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Houseparty denies hack as credential stuffing attacks spread

Social media service denies its service has been hacked, and is offering a million-dollar bounty to anybody who can prove otherwise

Houseparty, a video chat and social media network that has shot to prominence during the Covid-19 coronavirus lockdown, has been forced to deny it has been the victim of a hack, and is offering a $1m (£800,000/€900,000) bug bounty to anyone who can prove otherwise.

The service, which is owned by Epic Games, the US studio behind the Fortnite franchise, has become the subject of a deluge of rumours that its service has been compromised by cyber criminals. Many users of the service have reported that their Netflix, PayPal and Spotify accounts have been compromised.

In a statement on its Twitter feed, a Houseparty spokesperson said: “All Houseparty accounts are safe – the service is secure, has never been compromised, and doesn’t collect passwords for other sites.

“We are investigating indications that the recent hacking rumours were spread by a paid commercial smear campaign to harm Houseparty. We are offering a $1,000,000 bounty for the first individual to provide proof of such a campaign.”

At the time of writing, no security researchers had found any indication that there was anything amiss with the Houseparty service, or any evidence of a cyber attack or data breach.

This may suggest that the rumours may be a case of mass hysteria and disinformation spreading rapidly during a uniquely stressful time.

John Shier, senior security adviser at Sophos, suggested that Houseparty users may actually be falling victim to credential stuffing attacks, which are a function of poor password hygiene, and not a failing of a service provider.

“The news that Houseparty has been hacked is causing a bit of a stir on social media at the moment,” said Shier. “One likely scenario is that the Houseparty app is the last app many users may have installed and registered using the same credentials as other apps, such as Netflix, Spotify and countless others.

“Criminals are constantly using old, compromised credentials to access online services in credential stuffing attacks. Correlating these two events seems to be what’s causing all the fuss.”

Shier added: “If you are worried about these types of cyber attacks, our advice is to always turn on multifactor authentication (when available) and use a password manager to create and store long, complex and unique passwords for each service you sign up for.”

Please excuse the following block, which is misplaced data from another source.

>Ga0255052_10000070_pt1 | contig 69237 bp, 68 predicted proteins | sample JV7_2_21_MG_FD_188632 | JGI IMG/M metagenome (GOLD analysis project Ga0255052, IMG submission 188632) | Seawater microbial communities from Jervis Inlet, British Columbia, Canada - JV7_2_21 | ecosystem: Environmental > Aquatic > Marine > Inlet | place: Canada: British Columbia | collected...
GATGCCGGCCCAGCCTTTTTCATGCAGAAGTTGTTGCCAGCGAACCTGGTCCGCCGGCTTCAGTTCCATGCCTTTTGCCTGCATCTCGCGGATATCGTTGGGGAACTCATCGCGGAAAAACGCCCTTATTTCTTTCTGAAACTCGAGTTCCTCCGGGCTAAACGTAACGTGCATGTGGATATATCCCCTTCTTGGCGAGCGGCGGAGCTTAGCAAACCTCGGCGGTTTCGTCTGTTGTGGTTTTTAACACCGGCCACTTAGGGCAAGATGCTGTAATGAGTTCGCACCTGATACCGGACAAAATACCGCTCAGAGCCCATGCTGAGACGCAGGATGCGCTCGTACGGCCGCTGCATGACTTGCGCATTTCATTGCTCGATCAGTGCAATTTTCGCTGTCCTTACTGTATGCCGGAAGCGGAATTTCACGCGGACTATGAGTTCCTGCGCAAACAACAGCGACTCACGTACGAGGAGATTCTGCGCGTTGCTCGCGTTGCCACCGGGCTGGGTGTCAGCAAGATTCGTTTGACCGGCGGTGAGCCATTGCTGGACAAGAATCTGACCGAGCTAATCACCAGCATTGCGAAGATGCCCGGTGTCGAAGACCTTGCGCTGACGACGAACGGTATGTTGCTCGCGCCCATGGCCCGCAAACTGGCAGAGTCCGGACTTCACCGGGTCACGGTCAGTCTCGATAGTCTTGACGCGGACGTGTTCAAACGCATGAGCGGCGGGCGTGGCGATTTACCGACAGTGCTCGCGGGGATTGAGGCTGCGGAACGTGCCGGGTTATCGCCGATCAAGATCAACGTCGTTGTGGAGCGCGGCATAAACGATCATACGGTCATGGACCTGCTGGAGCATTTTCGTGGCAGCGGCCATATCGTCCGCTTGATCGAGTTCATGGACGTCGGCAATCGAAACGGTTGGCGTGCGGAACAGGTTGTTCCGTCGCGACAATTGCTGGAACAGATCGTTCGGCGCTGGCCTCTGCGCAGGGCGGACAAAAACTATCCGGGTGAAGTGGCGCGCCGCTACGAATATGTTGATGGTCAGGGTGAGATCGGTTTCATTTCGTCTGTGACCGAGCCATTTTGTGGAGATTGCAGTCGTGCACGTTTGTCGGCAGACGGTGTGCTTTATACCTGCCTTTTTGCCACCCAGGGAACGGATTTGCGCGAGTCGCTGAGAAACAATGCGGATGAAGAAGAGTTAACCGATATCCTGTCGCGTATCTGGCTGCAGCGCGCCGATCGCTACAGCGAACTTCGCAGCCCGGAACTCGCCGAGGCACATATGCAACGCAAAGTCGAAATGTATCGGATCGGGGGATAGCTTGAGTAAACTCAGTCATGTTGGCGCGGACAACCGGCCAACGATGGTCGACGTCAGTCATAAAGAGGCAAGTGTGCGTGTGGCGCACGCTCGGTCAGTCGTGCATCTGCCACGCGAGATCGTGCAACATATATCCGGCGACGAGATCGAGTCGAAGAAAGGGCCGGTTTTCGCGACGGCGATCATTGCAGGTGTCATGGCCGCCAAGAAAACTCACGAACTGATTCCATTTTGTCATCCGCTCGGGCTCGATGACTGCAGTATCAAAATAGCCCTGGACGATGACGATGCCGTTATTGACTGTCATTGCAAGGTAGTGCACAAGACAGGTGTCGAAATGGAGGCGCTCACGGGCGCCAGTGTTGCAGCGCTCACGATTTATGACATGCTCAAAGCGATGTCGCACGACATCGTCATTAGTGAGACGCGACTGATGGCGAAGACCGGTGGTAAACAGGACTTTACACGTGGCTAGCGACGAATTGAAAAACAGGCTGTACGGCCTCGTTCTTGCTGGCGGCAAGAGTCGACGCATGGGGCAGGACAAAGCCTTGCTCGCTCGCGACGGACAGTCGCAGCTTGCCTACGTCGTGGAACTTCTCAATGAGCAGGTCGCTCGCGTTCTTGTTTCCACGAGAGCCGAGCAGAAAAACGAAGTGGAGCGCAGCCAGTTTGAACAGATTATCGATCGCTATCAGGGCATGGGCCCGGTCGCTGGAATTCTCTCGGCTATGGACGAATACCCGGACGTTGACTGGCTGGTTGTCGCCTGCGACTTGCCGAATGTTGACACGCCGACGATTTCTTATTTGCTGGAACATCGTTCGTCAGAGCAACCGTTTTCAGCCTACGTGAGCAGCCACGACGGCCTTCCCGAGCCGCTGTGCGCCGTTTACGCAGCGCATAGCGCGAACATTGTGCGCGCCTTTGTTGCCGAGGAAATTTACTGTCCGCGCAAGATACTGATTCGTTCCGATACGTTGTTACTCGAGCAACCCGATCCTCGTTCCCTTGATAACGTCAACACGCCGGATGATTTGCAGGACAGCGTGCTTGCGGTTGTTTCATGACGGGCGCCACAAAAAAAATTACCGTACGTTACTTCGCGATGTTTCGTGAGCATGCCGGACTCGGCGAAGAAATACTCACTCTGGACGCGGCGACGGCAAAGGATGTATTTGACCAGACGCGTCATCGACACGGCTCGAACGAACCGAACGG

In the light of a growing and vocal movement urging users to uninstall and boycott the service, Sophos said it was unwise for users to accuse Houseparty or Epic Games of malfeasance without strong evidence.

“The fact that lots of people repeated the same condemnatory text on Twitter proves nothing,” said Paul Ducklin, one of the firm’s Naked Security analysts. “If you aren’t part of the solution, then you are part of the problem.”

Ducklin said Houseparty users should also be wary of assuming that deleting the app will fix their problems, and that the best option for users is to frequently change passwords to strong, unique combinations across the various online services they use.

Read more about credential stuffing

  • A mandatory password reset for all Londoners who use TfL’s Oyster and contactless payment systems followed a minor breach incident.
  • Video-sharing website Dailymotion reset passwords for an unknown number of users following ‘large-scale’ credential stuffing attacks that lasted for more than six days before being stopped.
  • Credential stuffing activity is outpacing the growth of other cyber attacks and enabling account takeover attacks. Akamai Technologies’ Patrick Sullivan explains the threat.

Brian Higgins, security specialist at Comparitech, said: “There is a rising wave of cyber crime activity directly linked to the global uptake of group social media platforms now that everyone is in isolation.

“I’d definitely recommend deleting any apps you think may be causing you and your contacts harm. However, in this case I’d give Houseparty a chance to investigate and explain what’s happening. They’re clearly providing a vital service to people’s mental health and wellbeing.

“By all means do whatever you think is necessary to stay safe online while the Covid-19 pandemic plays out, but it’s always best to make informed decisions. There are any number of reasons why the online activity highlighted on Twitter could be happening.”

Despite the weight of current evidence suggesting that Houseparty has not been hacked, there are some safety and privacy concerns that users should be aware of, particularly parents supervising children.

Many users are not aware of the privacy implications of how the app works and how people can drop in when they don’t want or expect them to,” said Christoph Hebeisen, director of security intelligence at Lookout, a supplier of mobile security services. “This can obviously lead to awkward situations.”

In particular, chats that are left “unlocked” in the user’s settings can be gate-crashed by uninvited contacts. According to the BBC, this has led to some inappropriate behaviour, including more than one incident of so-called “porn-bombing”, where unsolicited pornographic images are shown to users.

The service’s full privacy policy can be accessed here. Computer Weekly contacted Houseparty’s press office for further comment, but had not received a response at the time of writing.

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